Such statistics suggests that the [FORMULA] are quite well representing the different types of radio bursts under investigation. This means that even if low-dimensional determinism cannot be proved, the local dimension analysis can provide a quantitative description of the events, which is not possible with the commonly used correlation dimension. As argued by Schreiber (1999), such description has the drawback that it does not provide an invariant characterization of a system. On the other hand, it offers an alternative statistical approach for systems, for which pure determinism cannot be established. This is of particular interest in astrophysics, since astrophysical systems represent real-world systems, which cannot be influenced by the observer and are highly interconnected with their surroundings, making pure determinism rather improbable.

Moreover, we claim that on a comparative basis the retrieved dimension values are related to the degree of freedom of the system. From numerical experiments with known chaotic attractors contaminated with Gaussian noise we retrieved pointwise dimensions, which are slowly increasing with increasing embedding dimension m, i.e. the absolute convergence to the definite attractor dimension disappeared due to the contamination of the deterministic signal with a stochastic component. This behavior is similar to the one of the analyzed radio events. However, from this similarity we cannot conclude that the pointwise dimension analysis is indicative for hidden deterministic chaos in the radio burst time series, since the retrieved dimension values are too high to characterize low-dimensional determinism, and for a reliable dimension analysis of high-dimensional systems much longer time series are needed than we have at disposal (- a limitation which is intrinsic to time series representing real-world systems). Nevertheless, what we can infer from this similarity is that the retrieved dimension values, even if not representing attractor dimensions, are still indicative for the degree of freedom of the physical system underlying the time series, characterizing its complexity. Based on this fact, we make use of the retrieved dimension values to describe the complexity of the related systems in a comparative way, without claiming or supposing the presence of low-dimensional determinism.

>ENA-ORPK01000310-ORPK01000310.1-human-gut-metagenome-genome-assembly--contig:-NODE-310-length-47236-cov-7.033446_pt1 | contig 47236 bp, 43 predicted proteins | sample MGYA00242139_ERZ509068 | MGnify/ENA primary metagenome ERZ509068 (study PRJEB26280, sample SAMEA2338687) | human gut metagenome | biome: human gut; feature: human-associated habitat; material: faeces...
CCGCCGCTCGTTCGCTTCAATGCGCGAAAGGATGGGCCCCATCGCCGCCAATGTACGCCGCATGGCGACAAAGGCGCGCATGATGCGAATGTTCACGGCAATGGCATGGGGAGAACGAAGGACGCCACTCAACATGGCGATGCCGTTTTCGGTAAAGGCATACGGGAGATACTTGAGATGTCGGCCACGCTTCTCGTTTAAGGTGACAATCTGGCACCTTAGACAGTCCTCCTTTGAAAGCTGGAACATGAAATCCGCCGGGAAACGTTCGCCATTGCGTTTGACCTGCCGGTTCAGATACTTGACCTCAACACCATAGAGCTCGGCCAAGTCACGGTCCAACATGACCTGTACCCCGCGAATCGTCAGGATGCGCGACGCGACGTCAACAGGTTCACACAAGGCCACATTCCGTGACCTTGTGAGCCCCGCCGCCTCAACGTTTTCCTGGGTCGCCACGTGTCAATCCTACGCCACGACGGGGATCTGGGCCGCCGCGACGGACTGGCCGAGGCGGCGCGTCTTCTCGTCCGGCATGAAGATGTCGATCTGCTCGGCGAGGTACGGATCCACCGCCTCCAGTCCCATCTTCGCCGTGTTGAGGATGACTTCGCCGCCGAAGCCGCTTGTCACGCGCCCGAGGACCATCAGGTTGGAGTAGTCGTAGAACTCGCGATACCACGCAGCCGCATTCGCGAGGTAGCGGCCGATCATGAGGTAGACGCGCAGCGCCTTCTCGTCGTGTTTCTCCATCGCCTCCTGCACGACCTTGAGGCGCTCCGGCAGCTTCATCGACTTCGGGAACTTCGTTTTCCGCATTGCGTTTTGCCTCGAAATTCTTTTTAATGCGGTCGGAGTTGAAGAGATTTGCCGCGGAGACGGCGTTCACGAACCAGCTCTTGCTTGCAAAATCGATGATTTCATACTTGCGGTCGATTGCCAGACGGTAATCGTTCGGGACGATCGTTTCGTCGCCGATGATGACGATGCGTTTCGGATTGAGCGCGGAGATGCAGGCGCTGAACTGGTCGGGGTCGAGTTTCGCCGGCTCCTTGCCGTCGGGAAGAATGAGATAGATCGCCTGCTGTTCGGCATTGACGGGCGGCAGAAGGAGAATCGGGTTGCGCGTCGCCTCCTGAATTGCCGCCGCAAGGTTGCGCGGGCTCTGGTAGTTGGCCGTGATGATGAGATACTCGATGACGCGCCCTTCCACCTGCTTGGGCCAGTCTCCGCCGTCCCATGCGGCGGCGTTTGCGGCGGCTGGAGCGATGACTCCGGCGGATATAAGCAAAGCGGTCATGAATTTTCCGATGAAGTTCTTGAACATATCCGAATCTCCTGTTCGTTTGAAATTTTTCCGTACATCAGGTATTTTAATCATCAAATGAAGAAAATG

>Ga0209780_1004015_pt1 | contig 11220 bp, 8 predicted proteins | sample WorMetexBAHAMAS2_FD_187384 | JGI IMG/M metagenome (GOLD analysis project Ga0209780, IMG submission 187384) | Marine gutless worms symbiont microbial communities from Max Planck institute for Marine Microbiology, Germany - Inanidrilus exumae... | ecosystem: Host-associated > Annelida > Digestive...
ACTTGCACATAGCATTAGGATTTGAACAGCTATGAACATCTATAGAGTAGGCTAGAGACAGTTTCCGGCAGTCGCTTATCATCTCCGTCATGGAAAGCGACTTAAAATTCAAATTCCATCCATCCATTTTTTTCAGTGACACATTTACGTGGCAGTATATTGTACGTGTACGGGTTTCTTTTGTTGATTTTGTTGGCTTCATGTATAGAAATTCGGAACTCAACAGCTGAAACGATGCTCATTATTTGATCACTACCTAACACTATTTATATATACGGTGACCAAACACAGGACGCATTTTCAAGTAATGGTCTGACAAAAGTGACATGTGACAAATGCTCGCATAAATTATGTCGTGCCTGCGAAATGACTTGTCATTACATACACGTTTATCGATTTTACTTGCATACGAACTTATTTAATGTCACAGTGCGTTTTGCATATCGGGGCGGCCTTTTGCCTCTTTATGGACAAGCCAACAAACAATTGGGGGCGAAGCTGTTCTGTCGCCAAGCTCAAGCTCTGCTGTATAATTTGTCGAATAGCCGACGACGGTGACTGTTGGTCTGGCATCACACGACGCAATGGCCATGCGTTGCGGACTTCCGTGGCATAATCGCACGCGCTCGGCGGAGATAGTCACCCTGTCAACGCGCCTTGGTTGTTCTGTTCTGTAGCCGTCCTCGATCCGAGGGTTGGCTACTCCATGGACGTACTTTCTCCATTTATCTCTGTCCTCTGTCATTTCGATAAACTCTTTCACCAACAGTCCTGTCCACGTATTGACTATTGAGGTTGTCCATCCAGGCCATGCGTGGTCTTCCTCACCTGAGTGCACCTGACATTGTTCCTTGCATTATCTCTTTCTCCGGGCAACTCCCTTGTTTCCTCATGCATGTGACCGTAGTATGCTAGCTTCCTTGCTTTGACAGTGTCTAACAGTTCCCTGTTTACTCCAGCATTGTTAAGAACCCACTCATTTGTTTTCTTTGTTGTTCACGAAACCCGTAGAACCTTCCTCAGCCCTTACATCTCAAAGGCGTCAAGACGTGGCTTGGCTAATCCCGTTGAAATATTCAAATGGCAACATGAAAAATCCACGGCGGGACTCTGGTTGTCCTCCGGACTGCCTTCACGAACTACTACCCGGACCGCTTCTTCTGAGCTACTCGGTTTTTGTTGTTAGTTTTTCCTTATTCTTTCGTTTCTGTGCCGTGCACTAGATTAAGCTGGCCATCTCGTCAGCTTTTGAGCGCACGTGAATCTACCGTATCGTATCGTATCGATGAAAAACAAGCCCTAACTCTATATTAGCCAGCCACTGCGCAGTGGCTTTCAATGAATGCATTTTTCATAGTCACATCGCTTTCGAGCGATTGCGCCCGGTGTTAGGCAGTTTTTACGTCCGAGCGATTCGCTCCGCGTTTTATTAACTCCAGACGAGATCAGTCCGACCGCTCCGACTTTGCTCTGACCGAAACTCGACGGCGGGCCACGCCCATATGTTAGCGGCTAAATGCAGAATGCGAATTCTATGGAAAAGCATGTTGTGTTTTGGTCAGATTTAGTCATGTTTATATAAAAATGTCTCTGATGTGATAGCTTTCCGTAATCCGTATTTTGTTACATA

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© European Southern Observatory (ESO) 2000

Online publication: May 3, 2000